Malcolm the Maiden, before his early death in 1165, had put down the menacing power of Somerled, lord of the Isles, a chief apparently of mixed Celtic and Scandinavian blood, the founder of the great clan of Macdonald, whose chiefs, the lords of the Isles, were almost royal; Malcolm also subdued the Celts of Galloway, sometimes called Picts, but at this time Gaelic in speech.
Malcolm's brother, William the Lion (1165-1214), initiated the French alliance, fondly ascribed to the time of Charlemagne. William the Lion. William's desire was to seize Northumberland; in 1173 he was allied with Henry, the rebellious son of Henry II., himself in alliance with France. The capture of William at Alnwick, in July 1174, permitted a Celtic revolt in Galloway, and necessitated the Treaty of Falaise, by which for fifteen years Scotland was absolutely a fief of England, though the clergy maintained their independence of the see of York, which was recognized by Pope Clement III. in 1188. In a quarrel of church and state the legate had been authorized to lay an interdict on Scotland; William and the country merely disregarded it; and in 1191 a new pope absolved the Scottish king. The Celtic risings now were made in defence of the royal claims of a descendant of Duncan, son of Malcolm Canmore; there were also MacHeth claimants to the old rights of Lulach; Galloway and the Celtic north were ceaselessly agitated.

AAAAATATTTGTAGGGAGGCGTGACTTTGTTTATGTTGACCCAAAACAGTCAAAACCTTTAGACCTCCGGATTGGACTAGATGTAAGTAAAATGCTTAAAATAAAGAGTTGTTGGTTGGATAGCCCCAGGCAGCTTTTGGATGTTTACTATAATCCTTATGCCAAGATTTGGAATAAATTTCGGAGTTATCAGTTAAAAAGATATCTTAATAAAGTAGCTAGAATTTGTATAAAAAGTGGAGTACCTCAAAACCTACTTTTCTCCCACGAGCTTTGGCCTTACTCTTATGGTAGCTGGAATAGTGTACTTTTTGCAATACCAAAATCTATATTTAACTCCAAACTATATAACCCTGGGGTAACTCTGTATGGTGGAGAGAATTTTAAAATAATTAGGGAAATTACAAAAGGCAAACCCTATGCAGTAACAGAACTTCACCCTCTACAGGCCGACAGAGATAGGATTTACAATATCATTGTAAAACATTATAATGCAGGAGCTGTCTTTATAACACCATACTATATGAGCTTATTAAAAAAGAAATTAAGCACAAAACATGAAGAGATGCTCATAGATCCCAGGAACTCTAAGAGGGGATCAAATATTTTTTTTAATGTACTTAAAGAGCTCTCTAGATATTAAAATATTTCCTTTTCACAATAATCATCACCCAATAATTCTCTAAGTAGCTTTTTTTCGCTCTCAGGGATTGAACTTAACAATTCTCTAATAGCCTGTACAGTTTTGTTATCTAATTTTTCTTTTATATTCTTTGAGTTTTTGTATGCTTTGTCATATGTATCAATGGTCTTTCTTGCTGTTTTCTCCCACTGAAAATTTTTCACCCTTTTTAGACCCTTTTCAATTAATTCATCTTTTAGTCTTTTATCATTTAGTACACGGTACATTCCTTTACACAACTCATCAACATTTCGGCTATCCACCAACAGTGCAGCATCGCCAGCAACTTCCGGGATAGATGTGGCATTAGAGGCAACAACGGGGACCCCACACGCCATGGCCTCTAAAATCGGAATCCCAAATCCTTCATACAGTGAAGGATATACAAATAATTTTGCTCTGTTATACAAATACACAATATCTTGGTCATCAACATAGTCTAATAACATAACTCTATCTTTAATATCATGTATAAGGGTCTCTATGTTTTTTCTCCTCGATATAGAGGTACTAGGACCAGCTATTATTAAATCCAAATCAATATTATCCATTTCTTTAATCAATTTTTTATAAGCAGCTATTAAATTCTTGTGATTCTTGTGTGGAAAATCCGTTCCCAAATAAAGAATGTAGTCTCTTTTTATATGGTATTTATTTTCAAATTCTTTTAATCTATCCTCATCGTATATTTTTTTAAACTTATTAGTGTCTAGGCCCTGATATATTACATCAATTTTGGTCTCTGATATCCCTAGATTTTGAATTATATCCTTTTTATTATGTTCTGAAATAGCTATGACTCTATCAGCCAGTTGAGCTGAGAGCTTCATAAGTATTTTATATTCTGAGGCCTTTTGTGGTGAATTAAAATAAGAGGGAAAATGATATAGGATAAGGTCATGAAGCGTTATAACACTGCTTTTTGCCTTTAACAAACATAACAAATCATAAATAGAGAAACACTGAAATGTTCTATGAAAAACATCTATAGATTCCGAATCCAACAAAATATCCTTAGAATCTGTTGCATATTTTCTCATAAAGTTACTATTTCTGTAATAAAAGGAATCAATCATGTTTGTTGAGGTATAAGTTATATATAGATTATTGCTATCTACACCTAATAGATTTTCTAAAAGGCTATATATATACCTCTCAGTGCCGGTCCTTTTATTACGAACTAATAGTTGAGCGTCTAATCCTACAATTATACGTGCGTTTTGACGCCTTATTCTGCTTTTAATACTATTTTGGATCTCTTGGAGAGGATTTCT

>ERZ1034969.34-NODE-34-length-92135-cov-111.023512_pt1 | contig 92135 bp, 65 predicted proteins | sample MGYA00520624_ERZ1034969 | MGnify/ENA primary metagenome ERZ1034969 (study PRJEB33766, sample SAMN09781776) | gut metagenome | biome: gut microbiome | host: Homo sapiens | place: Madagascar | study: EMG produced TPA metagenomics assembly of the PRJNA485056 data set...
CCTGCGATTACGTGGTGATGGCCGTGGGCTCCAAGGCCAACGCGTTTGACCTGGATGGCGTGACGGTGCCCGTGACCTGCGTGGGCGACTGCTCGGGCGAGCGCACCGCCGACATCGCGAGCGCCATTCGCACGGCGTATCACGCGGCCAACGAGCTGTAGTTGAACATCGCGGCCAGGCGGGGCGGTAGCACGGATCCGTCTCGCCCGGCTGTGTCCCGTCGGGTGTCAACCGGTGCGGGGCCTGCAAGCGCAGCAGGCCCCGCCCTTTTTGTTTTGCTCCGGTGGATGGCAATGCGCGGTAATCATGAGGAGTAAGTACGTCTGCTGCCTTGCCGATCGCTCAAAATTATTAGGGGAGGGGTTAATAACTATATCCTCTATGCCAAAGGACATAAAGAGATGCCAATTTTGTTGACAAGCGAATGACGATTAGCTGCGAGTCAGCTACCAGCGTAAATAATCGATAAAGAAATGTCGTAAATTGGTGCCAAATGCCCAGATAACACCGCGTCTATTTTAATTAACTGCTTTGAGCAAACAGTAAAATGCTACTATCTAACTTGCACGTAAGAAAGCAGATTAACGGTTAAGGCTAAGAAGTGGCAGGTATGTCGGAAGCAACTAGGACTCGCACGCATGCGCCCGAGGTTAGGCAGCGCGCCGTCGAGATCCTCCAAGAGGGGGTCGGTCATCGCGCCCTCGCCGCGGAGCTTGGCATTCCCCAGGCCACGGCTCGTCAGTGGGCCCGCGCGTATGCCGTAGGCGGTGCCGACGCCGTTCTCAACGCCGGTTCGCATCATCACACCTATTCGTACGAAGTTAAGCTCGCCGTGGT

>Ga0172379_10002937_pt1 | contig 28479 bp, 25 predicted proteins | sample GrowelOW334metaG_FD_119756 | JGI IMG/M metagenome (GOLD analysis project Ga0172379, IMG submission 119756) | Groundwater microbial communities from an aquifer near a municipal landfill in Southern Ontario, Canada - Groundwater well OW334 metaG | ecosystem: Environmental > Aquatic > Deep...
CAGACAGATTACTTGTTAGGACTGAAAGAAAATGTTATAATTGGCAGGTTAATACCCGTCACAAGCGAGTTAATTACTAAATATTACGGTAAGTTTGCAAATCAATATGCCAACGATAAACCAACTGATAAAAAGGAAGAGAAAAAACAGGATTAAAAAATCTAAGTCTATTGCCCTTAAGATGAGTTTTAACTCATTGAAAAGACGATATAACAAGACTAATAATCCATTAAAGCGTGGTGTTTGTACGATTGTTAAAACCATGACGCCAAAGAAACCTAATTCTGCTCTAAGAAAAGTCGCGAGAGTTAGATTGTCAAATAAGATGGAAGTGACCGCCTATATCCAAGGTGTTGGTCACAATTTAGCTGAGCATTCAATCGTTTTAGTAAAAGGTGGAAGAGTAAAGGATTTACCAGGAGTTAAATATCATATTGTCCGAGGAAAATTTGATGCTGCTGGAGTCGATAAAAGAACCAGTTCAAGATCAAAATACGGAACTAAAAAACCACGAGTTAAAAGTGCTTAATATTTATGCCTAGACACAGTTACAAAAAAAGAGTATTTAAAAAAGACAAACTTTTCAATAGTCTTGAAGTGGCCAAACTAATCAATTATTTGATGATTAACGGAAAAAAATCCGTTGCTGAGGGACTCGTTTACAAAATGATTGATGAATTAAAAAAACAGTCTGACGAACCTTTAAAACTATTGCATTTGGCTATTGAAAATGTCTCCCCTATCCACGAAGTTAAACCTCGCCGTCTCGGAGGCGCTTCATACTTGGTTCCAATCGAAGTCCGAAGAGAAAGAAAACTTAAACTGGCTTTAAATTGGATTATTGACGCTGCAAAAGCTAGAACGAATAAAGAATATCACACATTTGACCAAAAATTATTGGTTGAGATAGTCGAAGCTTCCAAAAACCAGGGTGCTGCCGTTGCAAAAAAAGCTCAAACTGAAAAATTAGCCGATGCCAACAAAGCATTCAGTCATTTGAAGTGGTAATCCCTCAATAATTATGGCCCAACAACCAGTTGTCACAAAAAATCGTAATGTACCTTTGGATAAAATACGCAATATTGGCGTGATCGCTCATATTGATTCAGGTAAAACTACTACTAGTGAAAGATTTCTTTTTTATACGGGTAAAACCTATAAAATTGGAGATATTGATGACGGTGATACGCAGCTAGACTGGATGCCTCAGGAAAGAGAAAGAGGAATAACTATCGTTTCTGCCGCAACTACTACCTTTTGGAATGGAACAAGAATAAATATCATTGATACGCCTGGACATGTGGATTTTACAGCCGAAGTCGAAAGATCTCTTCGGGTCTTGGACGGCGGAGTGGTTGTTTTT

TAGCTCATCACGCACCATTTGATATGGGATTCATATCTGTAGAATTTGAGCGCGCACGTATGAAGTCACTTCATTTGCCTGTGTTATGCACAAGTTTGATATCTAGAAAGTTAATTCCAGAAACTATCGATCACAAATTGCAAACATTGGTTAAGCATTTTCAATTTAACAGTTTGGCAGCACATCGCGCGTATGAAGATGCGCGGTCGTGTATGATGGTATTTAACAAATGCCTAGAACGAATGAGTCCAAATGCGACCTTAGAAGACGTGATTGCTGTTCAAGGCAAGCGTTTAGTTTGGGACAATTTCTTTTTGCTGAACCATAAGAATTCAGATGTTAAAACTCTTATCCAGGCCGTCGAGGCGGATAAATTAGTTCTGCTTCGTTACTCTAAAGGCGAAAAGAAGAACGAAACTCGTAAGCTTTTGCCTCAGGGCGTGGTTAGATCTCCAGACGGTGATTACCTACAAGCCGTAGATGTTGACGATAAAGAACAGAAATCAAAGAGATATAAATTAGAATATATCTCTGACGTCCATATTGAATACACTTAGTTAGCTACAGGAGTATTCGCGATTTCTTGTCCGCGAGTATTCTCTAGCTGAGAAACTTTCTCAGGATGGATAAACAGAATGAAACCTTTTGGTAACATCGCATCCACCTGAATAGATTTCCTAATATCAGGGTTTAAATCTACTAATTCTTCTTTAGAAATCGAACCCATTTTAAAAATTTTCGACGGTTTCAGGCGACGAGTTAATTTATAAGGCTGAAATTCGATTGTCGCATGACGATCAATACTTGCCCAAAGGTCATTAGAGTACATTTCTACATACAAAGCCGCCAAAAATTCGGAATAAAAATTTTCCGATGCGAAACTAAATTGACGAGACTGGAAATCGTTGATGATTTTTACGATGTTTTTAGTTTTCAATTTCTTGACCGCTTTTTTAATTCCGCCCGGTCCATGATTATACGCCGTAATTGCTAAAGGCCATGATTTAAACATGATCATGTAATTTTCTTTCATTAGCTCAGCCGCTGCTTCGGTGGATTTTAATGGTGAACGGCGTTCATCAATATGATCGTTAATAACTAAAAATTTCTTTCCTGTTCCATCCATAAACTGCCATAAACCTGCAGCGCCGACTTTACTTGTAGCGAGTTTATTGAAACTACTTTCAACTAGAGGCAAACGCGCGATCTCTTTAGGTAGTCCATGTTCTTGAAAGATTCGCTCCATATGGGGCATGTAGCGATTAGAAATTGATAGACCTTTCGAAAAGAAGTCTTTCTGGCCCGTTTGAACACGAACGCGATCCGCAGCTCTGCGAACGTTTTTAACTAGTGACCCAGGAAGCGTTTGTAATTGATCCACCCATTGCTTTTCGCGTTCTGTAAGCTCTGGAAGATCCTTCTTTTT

After the death of Henry II. in 1189, Richard I. sold back to Scotland all that his father had gained by the Treaty of Falaise, and William only became Richard's man—for all the lands for which his predecessors had been liegemen to the English kings, a vague phrase but implying that the king of Scotland was not liegeman for Scotland. To John, William did homage (1200) salvo jure sua. In 1209 he promised to purchase John's goodwill with 15,000 merks, and gave hostages. Peace was preserved till William died in 1214.
In the reign of his successor, Alexander II., the risings of Celtic claimants died out; he converted Argyll into a sheriffdom, Alexander III. and (1237) resigned the claims to Northumberland, in exchange for lands in the northern English counties with a rental of £200 yearly. His death in 1249 left the crown to his son, Alexander III., a child of eight, in whose minority began the practice by which parties among the nobility seized the person of the sovereign. At the age of ten, Alexander,